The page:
Integrating character-level and word-level representation for affect in Arabic tweets

Abdullah I. Alharbi*, Phillip Smith, Mark Lee

*Corresponding author for this work

Research output: Contribution to journalArticlepeer-review

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Affect tasks, which range from sentiment polarity classification to finer grained sentiment strength and emotional intensity detection, have become of increasing interest due to the vast amount of user-generated content and advanced learning models. Word representation models have been leveraged effectively within a variety of natural language processing tasks. However, these models are not always effective in the context of social media. When dealing with social media posts in Arabic, the use of Arabic dialects needs to be considered. Although using informal text to train word-level models can lead to the identification of words that convey the same meaning, these models are unable to capture the full extent of the words that are used in the real world due to out-of-vocabulary (OOV) words. The inability to identify such words is one of the main limitations of word-level models. One approach of overcoming OOV is through the use of character-level embeddings as they can effectively learn the vectors of word parts or character n-grams. This study uses a combination of character-level and word-level models to identify the most effective methods by which affective Arabic words in tweets can be represented semantically and morphologically. We evaluate our generated models and the proposed method by integrating them in a supervised learning framework that was used for a range of affect tasks and other related tasks. Our findings reveal that the developed models surpassed the performance of state-of-the-art Arabic pre-trained word embeddings over eight datasets. In addition, our models enhance previous state-of-the-art outcomes on tasks involving Arabic emotion intensity, outperforming the top-systems that used advanced ensemble learning models and several additional features.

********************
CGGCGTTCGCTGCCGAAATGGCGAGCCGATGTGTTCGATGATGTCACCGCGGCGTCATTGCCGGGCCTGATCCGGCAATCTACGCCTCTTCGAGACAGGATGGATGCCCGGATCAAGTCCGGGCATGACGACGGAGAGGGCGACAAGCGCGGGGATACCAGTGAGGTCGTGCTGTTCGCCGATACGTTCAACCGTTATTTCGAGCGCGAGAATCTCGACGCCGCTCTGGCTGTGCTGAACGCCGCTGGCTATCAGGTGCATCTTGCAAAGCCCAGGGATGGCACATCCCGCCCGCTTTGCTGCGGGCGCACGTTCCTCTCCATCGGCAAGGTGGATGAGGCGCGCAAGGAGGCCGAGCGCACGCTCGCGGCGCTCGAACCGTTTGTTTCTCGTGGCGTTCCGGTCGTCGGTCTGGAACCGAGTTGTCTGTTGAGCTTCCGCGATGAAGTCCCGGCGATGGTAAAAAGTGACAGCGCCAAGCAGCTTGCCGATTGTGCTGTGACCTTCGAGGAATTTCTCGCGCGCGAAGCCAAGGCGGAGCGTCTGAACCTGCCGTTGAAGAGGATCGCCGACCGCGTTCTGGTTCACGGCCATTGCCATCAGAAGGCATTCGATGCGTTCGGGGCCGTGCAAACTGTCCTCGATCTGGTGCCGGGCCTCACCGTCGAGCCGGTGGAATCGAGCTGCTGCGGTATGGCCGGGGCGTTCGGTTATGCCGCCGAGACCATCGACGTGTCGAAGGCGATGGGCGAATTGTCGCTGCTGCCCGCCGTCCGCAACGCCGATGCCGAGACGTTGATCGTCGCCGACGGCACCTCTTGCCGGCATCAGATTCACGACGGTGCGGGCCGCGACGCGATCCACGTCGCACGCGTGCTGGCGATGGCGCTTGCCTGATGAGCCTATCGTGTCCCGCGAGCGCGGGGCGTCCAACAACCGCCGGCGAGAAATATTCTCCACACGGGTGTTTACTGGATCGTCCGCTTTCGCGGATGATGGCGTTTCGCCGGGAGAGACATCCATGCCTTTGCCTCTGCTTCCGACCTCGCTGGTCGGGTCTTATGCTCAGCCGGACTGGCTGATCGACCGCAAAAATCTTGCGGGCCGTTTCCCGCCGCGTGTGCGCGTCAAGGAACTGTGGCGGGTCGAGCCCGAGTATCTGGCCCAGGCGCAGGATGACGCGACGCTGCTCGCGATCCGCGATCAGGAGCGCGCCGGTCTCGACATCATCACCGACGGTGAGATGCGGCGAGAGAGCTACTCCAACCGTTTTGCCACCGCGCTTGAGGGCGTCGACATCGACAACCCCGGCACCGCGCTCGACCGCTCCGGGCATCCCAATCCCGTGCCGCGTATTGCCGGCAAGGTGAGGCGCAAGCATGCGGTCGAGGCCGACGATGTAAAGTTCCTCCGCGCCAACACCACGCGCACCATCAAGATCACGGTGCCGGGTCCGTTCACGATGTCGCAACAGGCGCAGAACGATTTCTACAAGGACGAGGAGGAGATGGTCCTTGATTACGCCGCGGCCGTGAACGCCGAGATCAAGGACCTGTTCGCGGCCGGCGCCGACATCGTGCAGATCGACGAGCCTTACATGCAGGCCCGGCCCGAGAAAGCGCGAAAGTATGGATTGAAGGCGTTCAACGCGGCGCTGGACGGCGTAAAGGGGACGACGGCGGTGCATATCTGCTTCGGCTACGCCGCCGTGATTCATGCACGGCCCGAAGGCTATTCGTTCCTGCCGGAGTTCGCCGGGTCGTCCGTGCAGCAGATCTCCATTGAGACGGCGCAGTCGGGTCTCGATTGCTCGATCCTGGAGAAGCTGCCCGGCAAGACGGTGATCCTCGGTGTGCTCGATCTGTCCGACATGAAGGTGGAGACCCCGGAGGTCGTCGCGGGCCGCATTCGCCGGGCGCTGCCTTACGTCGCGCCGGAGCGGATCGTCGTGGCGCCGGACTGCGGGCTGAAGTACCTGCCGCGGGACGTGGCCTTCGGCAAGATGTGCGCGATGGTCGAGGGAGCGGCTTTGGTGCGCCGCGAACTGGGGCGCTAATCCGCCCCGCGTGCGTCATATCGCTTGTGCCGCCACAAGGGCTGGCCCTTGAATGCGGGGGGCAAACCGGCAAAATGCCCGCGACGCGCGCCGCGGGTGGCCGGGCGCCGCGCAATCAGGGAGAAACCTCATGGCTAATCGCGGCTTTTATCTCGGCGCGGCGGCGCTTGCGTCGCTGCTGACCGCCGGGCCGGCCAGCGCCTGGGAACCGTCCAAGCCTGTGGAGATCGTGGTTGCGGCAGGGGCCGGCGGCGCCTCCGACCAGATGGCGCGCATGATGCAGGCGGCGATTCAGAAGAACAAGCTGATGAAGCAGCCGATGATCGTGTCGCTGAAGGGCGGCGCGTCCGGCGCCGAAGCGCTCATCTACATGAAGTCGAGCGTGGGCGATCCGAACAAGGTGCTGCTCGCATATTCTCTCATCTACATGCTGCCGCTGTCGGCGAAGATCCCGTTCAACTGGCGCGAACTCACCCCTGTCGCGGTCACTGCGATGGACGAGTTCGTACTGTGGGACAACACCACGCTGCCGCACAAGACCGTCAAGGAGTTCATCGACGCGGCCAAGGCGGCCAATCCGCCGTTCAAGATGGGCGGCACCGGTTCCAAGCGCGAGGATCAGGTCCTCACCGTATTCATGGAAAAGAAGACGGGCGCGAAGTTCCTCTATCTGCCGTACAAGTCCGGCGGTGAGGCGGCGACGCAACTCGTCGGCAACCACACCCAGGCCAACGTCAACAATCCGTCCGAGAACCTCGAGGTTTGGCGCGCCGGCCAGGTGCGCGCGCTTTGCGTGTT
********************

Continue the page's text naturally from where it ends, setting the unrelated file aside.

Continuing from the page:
Original languageEnglish
Article number101973
Number of pages14
JournalData and Knowledge Engineering
Early online date6 Jan 2022
Publication statusPublished - Mar 2022

Bibliographical note

Publisher Copyright:
© 2022 Elsevier B.V.


  • Affect tasks
  • Arabic tweets
  • Character-level embeddings
  • Word-level embeddings

ASJC Scopus subject areas

  • Information Systems and Management


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